This coin bank concept tries to give a deeper meaning to saving money

We all know we should save for a rainy day, but just like eating veggies, it’s easier said than done. Even the simple act of saving loose change is something that people put off, forming bad habits that work against saving even the smallest amount of money. Part of the hesitation comes from the negative psychology of parting with your hard-earned money, a mentality that is especially alien to a generation used to instant gratification. One solution is to turn the narrative around and transform the piggy bank into a wishing well, as exemplified by this design concept, one that accumulates small wishes in order to build the foundations that will make that wish come true.

Designer: Jaejong Ro

Piggy banks or coin banks have been around for centuries, maybe even millennia. They might come in different sizes, shapes, and designs, but the meaning behind them has remained the same. Like a bank account that doesn’t accumulate any interest, it’s simply a way to stash money away so that it’s not easy to reach unless absolutely necessary. It uses the psychological principle of “out of sight, out of mind” to make you temporarily forget about the money you might otherwise be spending unwisely.

The simple act of putting coins inside that container, however, can also carry with it some negative emotions that become hindrances to forming that habit. You are, after all, making a sacrifice, and the very word itself carries with it concepts of pain and suffering. The most successful coin banks, however, are filled with a specific intention in mind, usually involving saving up to buy something that parents or partners wouldn’t normally approve of. That’s the kind of psychological trick that Plop is trying to use, turning sacrifice into a wish instead.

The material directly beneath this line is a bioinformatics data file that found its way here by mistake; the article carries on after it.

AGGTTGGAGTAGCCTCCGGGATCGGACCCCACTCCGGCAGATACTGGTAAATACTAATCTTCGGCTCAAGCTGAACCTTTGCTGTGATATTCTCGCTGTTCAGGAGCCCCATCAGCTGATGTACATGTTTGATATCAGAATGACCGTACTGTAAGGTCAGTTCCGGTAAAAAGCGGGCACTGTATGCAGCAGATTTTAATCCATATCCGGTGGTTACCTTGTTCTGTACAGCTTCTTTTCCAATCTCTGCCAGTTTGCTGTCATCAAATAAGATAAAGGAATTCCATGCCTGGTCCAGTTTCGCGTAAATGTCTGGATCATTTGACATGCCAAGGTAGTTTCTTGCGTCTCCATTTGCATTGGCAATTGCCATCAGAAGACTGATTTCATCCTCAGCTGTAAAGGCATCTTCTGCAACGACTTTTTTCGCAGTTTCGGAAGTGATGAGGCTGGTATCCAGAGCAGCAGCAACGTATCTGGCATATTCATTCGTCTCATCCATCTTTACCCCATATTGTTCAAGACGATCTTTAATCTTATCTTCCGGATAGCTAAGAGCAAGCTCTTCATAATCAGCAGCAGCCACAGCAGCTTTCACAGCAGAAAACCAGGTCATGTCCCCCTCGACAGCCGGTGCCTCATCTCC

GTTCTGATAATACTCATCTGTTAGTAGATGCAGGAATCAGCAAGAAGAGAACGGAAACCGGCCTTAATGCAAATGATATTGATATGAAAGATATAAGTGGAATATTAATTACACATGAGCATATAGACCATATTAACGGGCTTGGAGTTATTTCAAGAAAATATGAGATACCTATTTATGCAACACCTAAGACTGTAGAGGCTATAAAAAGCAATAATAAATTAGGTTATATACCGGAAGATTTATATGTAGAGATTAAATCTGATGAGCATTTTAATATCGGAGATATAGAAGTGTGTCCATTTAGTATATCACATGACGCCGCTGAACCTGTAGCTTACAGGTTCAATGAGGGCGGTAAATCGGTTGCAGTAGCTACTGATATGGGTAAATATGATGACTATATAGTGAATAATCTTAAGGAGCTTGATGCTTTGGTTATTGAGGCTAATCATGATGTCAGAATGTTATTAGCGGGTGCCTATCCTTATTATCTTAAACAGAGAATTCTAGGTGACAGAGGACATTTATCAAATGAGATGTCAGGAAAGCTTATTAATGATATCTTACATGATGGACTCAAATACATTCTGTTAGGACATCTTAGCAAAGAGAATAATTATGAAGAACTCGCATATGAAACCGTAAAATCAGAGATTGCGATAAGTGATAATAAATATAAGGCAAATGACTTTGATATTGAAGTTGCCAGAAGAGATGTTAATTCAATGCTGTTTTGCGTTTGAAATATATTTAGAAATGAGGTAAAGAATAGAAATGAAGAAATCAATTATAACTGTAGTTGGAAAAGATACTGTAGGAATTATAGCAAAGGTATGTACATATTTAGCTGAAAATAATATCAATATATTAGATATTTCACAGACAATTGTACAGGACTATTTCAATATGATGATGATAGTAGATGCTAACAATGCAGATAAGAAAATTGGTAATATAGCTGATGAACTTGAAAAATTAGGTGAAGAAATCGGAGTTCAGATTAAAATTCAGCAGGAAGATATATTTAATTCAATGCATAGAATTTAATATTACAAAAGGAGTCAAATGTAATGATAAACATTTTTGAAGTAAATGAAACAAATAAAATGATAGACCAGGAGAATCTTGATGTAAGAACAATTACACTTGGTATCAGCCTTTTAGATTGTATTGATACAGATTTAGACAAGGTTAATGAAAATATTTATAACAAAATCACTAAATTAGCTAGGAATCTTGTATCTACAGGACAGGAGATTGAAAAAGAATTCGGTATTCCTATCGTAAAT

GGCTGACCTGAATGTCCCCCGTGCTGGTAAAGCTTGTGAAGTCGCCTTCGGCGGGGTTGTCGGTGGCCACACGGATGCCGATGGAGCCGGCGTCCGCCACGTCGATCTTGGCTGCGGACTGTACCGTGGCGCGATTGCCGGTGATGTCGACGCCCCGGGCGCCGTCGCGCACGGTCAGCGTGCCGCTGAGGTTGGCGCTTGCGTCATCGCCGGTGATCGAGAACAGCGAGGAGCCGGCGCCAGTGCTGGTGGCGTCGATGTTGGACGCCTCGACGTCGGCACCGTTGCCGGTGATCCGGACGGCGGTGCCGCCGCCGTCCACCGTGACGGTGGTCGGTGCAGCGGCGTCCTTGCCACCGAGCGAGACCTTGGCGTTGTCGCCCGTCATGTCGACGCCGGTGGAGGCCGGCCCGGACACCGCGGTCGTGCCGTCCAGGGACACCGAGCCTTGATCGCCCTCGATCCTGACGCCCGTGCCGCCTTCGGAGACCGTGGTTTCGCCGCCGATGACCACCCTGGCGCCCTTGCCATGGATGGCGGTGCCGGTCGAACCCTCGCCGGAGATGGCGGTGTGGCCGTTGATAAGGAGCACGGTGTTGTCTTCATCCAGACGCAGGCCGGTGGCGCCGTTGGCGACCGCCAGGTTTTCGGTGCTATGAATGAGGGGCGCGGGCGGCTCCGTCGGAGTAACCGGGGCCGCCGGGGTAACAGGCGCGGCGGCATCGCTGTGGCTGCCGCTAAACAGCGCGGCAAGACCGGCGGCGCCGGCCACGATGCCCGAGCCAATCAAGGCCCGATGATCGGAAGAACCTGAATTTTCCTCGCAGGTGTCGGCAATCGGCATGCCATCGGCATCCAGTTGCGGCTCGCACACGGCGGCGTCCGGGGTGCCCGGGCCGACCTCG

The concept uses the image of a wishing well where one throws in coins to make a wish. Do it enough times, and the wish will come true, or at least that’s how some myths go. It’s the same action of accumulating enough coins toward a certain goal, but changing the narrative to something more positive helps reduce mental friction. When it’s easier to think about putting money in, you’re more likely to do it moze often than not.

Positive reinforcement also applies to the top panel designed as grilles to mimic wavy water. Unlike a traditional coin bank where you can only guess the amount of content based on its weight, Plop provides more positive visual feedback instead. The more coins it contains, the higher the panel rises. Depending on how often you save, you might see this visible change more frequently. In fact, it might even encourage you to put more coins in, which is yet another trick to push our brains to develop good habits rather than hindering them with negative emotions and images.